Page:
We Asked GOP Senators What Congress Can Do To Prevent Mass Shootings

Igor Bobic
Republicans on Tuesday struggled to identify ways that Congress could help prevent mass shootings in America.

Republicans on Tuesday struggled to identify ways that Congress could help prevent mass shootings in America. Some even argued there was no point in government making the attempt.

“I don’t think this is a problem a law is going to fix by itself,” Sen. Lindsey Graham of South Carolina said.

HuffPost asked several GOP senators about possible government action two days after a gunman in Las Vegas killed at least 58 people and wounded more than 500 others ― the deadliest such attack in modern U.S. history.

Studies say mass shootings are becoming more frequent and deadly, so it’s likely only a matter of time before another bloody massacre spurs fresh calls for congressional action to curb gun violence. As Sen. Bill Nelson (D-Fla.) put it Tuesday on the Senate floor, “How many of these can you have before you say enough is enough?”

For some Republicans, though, mass shootings are “the price of freedom,” as former Fox News host Bill O’Reilly put it. For others, the answer lies in preventing people with mental health problems from buying guns.

“Mental health reform is the critical ingredient to making sure that we can try and prevent some of these things that have happened in the past,” House Speaker Paul Ryan of Wisconsin told reporters Tuesday.

Earlier this year, however, Republicans rescinded an Obama administration regulation that had made it tougher for the mentally ill to get a gun. They claimed the rule, put into place after the 2012 mass shooting at the Sandy Hook Elementary School in Connecticut, unfairly impeded the Second Amendment rights of people with disabilities.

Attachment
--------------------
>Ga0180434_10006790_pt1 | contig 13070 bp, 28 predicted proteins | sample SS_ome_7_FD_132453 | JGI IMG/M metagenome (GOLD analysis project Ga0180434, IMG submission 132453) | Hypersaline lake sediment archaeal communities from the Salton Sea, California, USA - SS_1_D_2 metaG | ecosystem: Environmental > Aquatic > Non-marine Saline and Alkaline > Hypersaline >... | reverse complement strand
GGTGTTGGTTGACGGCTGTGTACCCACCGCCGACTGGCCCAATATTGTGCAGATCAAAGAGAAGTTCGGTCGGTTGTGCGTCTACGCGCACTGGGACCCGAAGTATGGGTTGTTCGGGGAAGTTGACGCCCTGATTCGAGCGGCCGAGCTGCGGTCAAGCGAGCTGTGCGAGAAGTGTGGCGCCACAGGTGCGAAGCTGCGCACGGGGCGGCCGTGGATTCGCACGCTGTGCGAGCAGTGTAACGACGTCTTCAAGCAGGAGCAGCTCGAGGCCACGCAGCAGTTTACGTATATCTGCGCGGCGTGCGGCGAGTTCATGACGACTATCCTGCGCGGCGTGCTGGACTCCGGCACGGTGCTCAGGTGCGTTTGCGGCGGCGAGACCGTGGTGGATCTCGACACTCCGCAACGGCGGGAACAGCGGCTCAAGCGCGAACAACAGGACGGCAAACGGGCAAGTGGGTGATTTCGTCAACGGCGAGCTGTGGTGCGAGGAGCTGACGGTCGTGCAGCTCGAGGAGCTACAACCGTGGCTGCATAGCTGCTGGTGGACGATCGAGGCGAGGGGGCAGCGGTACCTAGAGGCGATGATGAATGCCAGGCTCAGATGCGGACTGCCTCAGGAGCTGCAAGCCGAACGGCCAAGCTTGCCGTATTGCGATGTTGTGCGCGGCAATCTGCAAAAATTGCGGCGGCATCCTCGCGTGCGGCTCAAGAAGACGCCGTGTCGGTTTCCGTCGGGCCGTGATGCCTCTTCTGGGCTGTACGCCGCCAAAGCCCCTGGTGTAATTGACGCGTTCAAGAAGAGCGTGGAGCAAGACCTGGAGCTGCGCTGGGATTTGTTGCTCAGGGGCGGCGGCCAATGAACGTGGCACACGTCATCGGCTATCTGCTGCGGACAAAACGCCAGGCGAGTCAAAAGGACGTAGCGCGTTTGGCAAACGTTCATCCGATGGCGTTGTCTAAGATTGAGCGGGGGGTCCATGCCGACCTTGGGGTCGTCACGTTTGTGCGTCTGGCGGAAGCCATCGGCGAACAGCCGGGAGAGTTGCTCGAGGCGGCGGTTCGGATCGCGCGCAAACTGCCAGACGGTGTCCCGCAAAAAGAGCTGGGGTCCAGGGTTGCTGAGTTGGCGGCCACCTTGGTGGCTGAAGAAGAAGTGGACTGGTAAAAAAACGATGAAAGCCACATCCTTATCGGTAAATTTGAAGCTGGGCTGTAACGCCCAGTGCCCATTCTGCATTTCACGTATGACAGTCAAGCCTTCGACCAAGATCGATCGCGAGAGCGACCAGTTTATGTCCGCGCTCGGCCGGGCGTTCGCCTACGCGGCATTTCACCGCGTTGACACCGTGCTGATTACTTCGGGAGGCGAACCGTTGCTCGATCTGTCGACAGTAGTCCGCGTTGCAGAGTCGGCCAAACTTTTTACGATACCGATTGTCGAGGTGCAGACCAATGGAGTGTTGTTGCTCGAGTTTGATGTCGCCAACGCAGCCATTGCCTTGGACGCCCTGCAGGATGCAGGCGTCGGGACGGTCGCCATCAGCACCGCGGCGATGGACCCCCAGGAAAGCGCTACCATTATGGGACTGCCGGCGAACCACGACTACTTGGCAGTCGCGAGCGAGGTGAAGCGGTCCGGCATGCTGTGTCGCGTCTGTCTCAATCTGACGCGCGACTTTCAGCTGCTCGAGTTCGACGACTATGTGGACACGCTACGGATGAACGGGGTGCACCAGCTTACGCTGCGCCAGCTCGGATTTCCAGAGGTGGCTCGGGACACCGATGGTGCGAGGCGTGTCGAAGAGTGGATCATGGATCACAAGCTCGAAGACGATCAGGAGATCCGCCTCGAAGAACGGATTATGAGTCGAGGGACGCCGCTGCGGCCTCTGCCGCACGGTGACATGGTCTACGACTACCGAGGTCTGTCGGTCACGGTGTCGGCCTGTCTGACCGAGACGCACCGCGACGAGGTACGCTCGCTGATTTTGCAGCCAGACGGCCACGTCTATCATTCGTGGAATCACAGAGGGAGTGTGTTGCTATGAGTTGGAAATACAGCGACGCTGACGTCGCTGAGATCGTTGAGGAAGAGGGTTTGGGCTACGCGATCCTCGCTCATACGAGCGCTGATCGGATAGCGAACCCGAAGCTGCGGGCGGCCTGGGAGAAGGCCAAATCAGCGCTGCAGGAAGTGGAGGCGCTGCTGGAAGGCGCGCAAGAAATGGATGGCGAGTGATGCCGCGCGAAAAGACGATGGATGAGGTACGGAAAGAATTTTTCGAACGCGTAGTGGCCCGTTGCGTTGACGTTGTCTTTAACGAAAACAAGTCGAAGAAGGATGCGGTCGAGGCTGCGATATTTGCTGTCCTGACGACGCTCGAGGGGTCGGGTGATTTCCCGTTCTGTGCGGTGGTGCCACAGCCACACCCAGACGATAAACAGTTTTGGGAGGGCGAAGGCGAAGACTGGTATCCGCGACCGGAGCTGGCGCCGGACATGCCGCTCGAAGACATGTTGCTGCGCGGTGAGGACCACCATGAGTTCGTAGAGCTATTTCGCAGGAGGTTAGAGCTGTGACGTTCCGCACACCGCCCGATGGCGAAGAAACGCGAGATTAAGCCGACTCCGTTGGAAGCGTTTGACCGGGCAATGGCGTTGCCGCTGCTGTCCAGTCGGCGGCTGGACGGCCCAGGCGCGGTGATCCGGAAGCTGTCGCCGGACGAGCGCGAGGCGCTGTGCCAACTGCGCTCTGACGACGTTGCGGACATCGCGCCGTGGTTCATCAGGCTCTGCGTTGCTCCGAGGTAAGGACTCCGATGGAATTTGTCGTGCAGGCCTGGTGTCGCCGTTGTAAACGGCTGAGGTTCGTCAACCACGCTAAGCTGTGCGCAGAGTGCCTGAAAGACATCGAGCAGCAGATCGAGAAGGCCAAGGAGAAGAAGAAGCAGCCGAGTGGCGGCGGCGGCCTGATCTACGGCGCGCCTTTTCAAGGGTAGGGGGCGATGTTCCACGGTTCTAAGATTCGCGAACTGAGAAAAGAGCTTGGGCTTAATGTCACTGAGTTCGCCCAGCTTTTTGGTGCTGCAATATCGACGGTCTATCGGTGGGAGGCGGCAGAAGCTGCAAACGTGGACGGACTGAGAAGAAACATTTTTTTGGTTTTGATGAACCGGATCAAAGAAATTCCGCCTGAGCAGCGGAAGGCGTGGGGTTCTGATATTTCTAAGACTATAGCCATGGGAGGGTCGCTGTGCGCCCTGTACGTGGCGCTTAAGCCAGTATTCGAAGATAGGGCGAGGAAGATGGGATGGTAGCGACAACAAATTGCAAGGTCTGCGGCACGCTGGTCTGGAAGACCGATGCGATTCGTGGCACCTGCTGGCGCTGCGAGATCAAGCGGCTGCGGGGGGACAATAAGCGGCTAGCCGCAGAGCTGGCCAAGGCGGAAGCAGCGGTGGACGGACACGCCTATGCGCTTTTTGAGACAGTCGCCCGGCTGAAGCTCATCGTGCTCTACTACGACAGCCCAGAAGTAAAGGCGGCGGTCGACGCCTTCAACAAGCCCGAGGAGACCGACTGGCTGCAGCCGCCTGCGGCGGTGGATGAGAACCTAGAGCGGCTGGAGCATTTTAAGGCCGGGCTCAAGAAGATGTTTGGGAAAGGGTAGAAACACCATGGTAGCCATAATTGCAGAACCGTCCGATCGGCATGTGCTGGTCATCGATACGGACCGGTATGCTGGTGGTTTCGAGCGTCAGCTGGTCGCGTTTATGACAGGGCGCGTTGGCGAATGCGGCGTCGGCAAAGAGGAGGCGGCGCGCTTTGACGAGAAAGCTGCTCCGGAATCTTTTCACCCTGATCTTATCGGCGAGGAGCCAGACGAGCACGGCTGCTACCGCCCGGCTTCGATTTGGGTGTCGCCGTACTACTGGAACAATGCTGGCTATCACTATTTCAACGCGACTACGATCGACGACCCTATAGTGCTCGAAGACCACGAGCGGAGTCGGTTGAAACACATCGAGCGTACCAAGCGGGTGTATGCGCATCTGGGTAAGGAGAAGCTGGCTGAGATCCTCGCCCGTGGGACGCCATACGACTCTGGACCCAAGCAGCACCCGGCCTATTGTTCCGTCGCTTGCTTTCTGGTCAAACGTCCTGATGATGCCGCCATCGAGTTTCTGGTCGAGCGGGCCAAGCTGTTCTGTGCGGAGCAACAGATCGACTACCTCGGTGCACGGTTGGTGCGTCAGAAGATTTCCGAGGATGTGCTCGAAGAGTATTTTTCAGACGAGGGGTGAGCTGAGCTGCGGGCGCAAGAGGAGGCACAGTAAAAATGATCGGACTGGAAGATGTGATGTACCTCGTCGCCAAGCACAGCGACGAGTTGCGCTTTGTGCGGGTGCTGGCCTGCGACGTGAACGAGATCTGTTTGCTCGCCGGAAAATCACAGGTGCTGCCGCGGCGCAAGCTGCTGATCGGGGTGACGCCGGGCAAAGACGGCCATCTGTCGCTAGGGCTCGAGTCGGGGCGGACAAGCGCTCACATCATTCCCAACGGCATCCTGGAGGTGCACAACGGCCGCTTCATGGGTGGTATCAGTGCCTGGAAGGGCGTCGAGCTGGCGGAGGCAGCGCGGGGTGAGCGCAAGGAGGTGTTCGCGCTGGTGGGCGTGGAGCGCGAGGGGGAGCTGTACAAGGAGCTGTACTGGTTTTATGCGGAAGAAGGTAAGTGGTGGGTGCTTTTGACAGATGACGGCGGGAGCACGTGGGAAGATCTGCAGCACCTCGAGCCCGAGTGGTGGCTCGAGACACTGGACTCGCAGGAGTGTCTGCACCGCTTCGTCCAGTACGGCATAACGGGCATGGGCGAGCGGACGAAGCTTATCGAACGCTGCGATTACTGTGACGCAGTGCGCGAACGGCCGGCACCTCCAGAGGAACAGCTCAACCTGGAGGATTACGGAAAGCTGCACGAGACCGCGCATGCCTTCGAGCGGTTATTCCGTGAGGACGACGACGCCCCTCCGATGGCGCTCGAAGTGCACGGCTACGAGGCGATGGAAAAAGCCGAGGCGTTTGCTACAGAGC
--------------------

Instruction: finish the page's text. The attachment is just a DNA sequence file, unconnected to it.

No GOP senators who spoke with HuffPost expressed support for broader gun control measures, such as limiting magazine capacity or banning automatic weapons.

Some sounded resigned about their inability to address gun violence ― which kills over 30,000 people a year.

“Sadly, violence will always be part of our lives,” Sen. Ted Cruz of Texas said.

“People are going to have to take steps in their own lives to take precautions to protect themselves,” said Sen. John Thune of South Dakota.

Here’s how the GOP senators responded to the question of what Congress can do to prevent mass shootings:

 

Senate Majority Leader Mitch McConnell (Ky.)

“I think it’s particularly inappropriate to politicize an event like this, it just happened in the last day-and-a-half. It’s entirely premature to be discussing legislative solutions, if any.

“We’re in the middle of an investigation. We’ll see what that reveals. And at the end of that will be an appropriate time to discuss it. In the meantime, our priority is on tax reform, as my colleagues have indicated, we’re going to press ahead with that in the Budget Committee this week.”

 

Cruz 

“The facts are still developing, but it appears this was a crazed madman and sadly violence will always be part of our lives. But it underscores the need for more effective law enforcement and more effective measures to prevent domestic terrorism. And I expect in the coming days the facts will develop as to whether there were warning signs that should have led to further investigation of this individual before he carried out this horrific attack.”

 

Graham 

“I don’t know, I mean, let’s find out, see if you can establish a motive. I mean, I don’t know why he did it. Any laws he broke, any loopholes and laws he took advantage of? Other than that I’m just at a loss. I don’t think this is a problem a law is going to fix by itself.”

 

Sen. Richard Shelby (Ala.)